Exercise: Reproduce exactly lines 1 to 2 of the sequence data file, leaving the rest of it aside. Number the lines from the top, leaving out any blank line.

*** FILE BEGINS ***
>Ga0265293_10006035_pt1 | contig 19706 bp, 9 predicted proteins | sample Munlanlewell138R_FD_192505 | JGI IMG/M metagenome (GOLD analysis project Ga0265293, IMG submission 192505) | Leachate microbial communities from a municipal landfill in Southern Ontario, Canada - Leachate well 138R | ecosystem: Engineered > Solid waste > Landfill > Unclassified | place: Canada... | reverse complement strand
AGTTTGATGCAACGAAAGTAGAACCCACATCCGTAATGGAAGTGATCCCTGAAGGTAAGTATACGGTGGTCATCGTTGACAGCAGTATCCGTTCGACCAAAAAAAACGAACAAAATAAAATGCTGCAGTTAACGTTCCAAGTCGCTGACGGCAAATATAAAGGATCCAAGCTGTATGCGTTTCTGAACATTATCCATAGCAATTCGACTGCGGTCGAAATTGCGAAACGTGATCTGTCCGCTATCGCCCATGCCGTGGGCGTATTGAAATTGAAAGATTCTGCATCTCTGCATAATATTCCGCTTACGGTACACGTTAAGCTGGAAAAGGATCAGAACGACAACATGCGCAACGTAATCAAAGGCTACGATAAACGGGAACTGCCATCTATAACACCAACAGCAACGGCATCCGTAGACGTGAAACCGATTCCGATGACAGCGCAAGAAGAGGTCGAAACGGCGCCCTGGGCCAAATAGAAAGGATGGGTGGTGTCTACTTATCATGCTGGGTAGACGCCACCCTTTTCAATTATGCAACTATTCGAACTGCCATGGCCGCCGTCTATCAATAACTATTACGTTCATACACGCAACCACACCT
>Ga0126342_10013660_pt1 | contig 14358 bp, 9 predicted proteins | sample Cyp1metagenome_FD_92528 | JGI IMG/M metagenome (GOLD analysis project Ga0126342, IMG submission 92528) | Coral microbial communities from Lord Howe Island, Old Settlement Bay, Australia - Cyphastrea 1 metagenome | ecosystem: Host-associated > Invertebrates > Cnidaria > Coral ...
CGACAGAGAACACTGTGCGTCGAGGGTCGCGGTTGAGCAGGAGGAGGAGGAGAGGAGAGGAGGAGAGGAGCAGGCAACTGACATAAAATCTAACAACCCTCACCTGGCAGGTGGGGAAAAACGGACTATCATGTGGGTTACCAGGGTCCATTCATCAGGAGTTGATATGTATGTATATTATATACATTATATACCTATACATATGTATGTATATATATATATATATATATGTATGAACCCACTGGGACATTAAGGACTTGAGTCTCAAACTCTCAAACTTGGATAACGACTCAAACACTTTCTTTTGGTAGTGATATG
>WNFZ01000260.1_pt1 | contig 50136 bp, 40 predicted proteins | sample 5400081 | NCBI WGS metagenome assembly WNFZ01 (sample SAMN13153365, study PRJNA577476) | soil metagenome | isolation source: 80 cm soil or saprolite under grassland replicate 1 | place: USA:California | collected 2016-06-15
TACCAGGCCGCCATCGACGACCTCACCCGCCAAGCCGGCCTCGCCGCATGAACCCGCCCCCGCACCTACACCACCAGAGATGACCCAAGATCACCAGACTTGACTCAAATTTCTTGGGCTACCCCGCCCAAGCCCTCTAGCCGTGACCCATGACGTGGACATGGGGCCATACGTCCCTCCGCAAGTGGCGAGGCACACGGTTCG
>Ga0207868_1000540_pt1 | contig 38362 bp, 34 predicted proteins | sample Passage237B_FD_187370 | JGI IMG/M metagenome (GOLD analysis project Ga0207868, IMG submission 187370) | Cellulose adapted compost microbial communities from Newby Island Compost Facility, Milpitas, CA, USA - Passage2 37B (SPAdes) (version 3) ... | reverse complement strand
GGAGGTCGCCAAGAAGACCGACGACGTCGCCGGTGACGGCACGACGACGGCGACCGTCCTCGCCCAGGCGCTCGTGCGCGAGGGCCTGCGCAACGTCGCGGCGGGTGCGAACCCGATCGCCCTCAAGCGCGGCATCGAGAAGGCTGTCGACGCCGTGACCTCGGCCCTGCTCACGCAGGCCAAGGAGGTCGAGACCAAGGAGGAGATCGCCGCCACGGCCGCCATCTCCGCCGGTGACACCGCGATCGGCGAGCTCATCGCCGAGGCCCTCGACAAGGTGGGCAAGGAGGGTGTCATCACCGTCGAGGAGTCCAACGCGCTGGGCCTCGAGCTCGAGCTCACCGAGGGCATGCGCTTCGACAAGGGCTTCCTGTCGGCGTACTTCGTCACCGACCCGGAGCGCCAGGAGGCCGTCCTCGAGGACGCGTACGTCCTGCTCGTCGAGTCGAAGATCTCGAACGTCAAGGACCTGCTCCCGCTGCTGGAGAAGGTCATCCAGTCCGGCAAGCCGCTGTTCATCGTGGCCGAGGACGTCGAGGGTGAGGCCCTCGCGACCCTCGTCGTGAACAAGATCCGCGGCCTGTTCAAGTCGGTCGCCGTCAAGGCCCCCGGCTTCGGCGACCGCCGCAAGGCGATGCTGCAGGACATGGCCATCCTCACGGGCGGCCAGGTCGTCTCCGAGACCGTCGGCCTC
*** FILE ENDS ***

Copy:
>Ga0265293_10006035_pt1 | contig 19706 bp, 9 predicted proteins | sample Munlanlewell138R_FD_192505 | JGI IMG/M metagenome (GOLD analysis project Ga0265293, IMG submission 192505) | Leachate microbial communities from a municipal landfill in Southern Ontario, Canada - Leachate well 138R | ecosystem: Engineered > Solid waste > Landfill > Unclassified | place: Canada... | reverse complement strand
AGTTTGATGCAACGAAAGTAGAACCCACATCCGTAATGGAAGTGATCCCTGAAGGTAAGTATACGGTGGTCATCGTTGACAGCAGTATCCGTTCGACCAAAAAAAACGAACAAAATAAAATGCTGCAGTTAACGTTCCAAGTCGCTGACGGCAAATATAAAGGATCCAAGCTGTATGCGTTTCTGAACATTATCCATAGCAATTCGACTGCGGTCGAAATTGCGAAACGTGATCTGTCCGCTATCGCCCATGCCGTGGGCGTATTGAAATTGAAAGATTCTGCATCTCTGCATAATATTCCGCTTACGGTACACGTTAAGCTGGAAAAGGATCAGAACGACAACATGCGCAACGTAATCAAAGGCTACGATAAACGGGAACTGCCATCTATAACACCAACAGCAACGGCATCCGTAGACGTGAAACCGATTCCGATGACAGCGCAAGAAGAGGTCGAAACGGCGCCCTGGGCCAAATAGAAAGGATGGGTGGTGTCTACTTATCATGCTGGGTAGACGCCACCCTTTTCAATTATGCAACTATTCGAACTGCCATGGCCGCCGTCTATCAATAACTATTACGTTCATACACGCAACCACACCT